Three Tory MPs have resigned from the Conservative Party and launched a withering attack on Theresa May for her “dismal failure” to stand up to hardline Brexiteers.
In a coordinated announcement at 11am on Wednesday morning ahead of PMQs, Anna Soubry, Sarah Wollaston and Heidi Allen resigned to join the newly formed Independent Group.
The trio are outspoken anti-Brexit campaigners who have been pushing for a second referendum.
Writing to the prime minister to inform her of their decision, the MPs said they could no longer remain in the party which was “firmly in the grip” of the European Research Group (ERG) of Brexiteer Tories and the DUP.
“Brexit has re-defined the Conservative Party – undoing all the efforts to modernise it. There has been a dismal failure to stand up to the hard line ERG which operates openly as a party within a party, with its own leader, whip and policy,” they said.
In response, May rejected the accusation the party had moved too far the right.
“I am determined that under my leadership the Conservative Party will always offer the decent, moderate and patriotic politics that the people of this country deserve,” she said.
The resignations come as May prepares to travel to Brussels for fresh Brexit talks with Jean-Claude Juncker.
In the letter, the Tory MPs added: “The country deserves better. We believe there is a failure of politics in general, not just in the Conservative Party but in both main parties as they move to the fringes, leaving millions of people with no representation. Our politics needs urgent and radical reform and we are determined to play our part.”
“We intend to sit as independents alongside the Independent Group of MPs in the centre ground of British politics. There will be times when we will support the Government, for example, on measures to strengthen our economy, security and improve our public services. But we now feel honour bound to put our constituents’ and country’s interests first.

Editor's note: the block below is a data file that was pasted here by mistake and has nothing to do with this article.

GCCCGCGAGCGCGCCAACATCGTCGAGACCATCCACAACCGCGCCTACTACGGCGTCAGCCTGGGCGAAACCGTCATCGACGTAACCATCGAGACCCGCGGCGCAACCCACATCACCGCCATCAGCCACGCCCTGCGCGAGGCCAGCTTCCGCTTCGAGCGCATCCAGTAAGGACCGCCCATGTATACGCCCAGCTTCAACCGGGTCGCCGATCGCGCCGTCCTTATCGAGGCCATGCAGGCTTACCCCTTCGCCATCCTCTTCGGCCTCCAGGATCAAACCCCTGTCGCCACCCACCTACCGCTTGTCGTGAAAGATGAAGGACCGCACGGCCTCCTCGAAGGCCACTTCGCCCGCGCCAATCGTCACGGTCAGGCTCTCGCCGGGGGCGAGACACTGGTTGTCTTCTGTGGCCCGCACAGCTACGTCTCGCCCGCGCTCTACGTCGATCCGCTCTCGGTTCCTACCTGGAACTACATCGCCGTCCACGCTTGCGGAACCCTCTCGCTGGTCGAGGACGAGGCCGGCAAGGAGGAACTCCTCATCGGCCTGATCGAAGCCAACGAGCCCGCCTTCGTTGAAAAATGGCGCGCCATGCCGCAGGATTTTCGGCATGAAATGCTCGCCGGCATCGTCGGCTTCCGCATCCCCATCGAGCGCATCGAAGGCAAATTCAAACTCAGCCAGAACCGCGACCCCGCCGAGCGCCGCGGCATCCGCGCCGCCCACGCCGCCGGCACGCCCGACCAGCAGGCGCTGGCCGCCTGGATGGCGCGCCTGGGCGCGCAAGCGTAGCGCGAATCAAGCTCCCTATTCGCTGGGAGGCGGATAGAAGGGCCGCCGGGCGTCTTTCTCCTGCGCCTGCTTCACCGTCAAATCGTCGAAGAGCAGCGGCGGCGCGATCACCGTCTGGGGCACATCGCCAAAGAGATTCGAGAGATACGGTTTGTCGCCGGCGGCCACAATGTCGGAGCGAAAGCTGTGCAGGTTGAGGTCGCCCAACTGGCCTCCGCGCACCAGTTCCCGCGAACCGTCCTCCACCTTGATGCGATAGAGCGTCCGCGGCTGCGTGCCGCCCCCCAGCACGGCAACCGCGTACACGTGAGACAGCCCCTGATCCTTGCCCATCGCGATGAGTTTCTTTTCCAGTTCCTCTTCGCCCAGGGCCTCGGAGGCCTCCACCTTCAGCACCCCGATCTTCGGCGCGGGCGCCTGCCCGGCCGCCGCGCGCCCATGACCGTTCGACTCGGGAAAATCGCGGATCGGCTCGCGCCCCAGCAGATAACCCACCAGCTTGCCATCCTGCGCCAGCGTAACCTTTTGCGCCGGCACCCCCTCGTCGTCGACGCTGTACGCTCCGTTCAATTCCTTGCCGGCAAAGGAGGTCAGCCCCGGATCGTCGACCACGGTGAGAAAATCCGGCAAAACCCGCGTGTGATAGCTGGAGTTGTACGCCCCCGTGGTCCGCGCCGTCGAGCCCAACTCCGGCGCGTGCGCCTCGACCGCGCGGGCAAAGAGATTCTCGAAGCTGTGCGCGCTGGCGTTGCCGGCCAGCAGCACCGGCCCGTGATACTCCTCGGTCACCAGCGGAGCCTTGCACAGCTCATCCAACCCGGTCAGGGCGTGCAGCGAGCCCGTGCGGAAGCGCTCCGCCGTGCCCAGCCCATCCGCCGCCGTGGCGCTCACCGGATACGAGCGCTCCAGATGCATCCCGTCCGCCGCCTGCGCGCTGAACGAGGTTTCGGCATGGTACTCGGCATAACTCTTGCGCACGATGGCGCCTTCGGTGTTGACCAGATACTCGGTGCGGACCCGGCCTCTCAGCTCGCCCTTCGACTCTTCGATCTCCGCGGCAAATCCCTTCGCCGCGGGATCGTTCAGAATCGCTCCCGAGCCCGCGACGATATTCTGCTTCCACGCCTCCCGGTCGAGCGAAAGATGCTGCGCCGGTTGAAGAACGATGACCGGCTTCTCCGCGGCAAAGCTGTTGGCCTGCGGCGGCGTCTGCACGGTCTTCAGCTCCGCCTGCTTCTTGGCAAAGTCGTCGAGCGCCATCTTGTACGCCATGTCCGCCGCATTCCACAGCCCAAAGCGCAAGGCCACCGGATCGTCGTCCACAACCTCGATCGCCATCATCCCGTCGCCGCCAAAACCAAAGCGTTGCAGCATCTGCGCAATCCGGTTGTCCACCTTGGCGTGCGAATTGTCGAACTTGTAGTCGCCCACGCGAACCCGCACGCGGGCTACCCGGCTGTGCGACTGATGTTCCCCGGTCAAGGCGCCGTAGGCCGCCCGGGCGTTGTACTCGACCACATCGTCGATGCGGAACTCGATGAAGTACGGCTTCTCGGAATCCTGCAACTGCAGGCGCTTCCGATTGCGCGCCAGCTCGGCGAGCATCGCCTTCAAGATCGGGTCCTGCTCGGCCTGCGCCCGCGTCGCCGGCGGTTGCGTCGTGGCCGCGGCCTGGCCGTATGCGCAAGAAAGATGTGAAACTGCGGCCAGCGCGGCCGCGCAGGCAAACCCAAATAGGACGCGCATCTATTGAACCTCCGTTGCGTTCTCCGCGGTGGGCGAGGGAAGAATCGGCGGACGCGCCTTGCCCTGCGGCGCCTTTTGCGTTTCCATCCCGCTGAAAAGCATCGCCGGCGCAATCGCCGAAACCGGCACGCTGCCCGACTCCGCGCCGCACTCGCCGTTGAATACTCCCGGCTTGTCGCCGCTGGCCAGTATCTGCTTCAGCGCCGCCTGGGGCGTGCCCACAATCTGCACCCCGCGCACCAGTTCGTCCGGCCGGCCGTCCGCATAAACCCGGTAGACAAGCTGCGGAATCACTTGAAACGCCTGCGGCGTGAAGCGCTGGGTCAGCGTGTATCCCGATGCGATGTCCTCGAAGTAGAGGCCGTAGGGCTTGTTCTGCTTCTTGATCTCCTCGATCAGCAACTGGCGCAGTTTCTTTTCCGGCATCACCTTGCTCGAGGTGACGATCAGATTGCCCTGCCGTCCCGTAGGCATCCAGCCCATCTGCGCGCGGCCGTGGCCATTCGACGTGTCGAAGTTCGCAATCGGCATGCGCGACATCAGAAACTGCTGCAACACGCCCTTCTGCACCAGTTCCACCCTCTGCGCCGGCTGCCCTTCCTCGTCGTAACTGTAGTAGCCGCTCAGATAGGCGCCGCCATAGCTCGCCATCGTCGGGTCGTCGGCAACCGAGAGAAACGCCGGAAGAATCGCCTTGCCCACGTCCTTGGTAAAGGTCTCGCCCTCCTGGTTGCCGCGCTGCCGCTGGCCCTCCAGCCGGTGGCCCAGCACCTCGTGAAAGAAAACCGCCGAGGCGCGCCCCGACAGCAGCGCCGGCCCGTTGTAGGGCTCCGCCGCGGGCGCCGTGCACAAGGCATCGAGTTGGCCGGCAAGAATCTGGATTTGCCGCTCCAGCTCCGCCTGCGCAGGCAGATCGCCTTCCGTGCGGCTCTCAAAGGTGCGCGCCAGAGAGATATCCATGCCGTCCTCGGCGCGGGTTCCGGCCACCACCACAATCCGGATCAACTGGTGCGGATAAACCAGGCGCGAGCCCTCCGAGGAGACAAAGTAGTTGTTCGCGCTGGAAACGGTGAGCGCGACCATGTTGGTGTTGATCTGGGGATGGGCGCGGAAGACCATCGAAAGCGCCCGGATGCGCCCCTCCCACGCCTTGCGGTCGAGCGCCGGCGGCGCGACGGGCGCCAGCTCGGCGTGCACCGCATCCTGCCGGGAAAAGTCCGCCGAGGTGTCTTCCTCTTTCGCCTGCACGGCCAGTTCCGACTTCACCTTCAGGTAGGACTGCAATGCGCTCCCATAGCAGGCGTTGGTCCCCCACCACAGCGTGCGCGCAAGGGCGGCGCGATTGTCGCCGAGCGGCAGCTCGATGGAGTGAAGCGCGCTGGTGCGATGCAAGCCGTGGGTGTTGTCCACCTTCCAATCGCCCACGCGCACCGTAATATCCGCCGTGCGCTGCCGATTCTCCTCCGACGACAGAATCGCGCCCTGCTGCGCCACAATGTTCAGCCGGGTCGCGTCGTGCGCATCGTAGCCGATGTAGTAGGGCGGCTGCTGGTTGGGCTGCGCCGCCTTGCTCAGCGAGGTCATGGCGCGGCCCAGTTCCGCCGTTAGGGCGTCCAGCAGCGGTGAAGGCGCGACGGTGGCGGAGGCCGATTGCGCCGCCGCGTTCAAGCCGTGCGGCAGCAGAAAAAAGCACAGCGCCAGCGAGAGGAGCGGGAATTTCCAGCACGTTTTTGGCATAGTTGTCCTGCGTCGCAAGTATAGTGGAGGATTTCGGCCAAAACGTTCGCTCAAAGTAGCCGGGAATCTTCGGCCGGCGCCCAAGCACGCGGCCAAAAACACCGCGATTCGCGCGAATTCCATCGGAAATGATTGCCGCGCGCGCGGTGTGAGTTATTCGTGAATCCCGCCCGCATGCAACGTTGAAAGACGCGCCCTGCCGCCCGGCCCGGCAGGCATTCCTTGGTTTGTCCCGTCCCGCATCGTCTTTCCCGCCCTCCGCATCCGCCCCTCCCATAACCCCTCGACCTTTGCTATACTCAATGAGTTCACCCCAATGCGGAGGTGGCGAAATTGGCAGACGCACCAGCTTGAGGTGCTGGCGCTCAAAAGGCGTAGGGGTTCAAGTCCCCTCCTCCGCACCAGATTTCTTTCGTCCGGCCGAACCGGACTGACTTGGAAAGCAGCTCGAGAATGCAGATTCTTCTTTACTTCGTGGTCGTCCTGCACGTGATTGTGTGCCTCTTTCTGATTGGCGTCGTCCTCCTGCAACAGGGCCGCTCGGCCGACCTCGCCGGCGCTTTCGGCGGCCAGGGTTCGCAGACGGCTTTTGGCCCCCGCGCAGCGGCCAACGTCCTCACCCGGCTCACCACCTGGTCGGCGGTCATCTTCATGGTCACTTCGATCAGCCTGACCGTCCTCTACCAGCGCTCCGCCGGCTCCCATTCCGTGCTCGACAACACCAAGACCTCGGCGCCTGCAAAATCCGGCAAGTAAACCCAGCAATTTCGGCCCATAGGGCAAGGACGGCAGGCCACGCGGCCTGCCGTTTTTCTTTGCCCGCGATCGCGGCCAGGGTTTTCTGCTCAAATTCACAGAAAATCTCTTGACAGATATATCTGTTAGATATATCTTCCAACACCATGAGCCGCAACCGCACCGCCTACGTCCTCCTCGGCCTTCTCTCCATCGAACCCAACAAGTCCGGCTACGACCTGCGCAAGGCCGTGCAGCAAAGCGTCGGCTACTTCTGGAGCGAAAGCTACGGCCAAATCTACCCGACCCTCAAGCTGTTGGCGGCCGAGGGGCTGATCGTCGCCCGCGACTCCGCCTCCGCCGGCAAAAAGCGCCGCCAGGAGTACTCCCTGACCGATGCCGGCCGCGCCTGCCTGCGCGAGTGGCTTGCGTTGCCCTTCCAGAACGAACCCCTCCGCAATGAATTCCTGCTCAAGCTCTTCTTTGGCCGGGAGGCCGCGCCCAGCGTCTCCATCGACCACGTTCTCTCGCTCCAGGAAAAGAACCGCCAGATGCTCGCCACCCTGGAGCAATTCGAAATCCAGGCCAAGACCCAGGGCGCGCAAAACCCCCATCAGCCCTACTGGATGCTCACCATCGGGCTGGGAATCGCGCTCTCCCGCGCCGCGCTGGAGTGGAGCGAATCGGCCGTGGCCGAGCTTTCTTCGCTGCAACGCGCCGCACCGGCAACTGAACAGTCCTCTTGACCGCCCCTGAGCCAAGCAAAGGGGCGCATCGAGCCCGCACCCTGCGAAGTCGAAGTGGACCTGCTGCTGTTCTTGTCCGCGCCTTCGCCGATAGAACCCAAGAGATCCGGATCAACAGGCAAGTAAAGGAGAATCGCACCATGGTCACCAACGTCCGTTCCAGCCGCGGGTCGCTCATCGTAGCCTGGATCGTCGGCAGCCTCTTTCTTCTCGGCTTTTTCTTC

“We will continue to work constructively, locally and nationally, on behalf of our constituents.”
May said she was “saddened” by the defections but added she did not intend to change course on Brexit.
“Of course, the UK’s membership of the EU has been a source of disagreement both in our party and our country for a long time. Ending that membership after four decades was never going to be easy,” she said.
“But by delivering on our manifesto commitment and implementing the decision of the British people we are doing the right thing for our country. And in doing so, we can move forward together towards a brighter future.”
On Tuesday evening Joan Ryan became the eighth MP to defect from Labour to the Independent Group notionally led by Chuka Umunna.
Members of the new group have indicated they will resist demands from the leadership, including shadow chancellor John McDonnell, to step down and seek a fresh mandate from voters in a by-election.
With a poll taken the day after the Independent Group’s launch putting the breakaway MPs on 10% support to Labour’s 26% nationally, Corbyn’s party would be hopeful of seizing back most if not all of the seats.
Laura Parker, the National Coordinator of the pro-Corbyn campaign group Momentum hit out at the Labour defectors for having “in coalition with the Tories”.
“It’s clear that the new party is a Blairite-Tory coalition aimed at resurrecting a dead agenda of privatisation, deregulation and tax cuts for the super rich,” she said.
This morning Labour said the right of recall should be expanded to allow voters to force MPs out of their seats if they switch parties mid-term.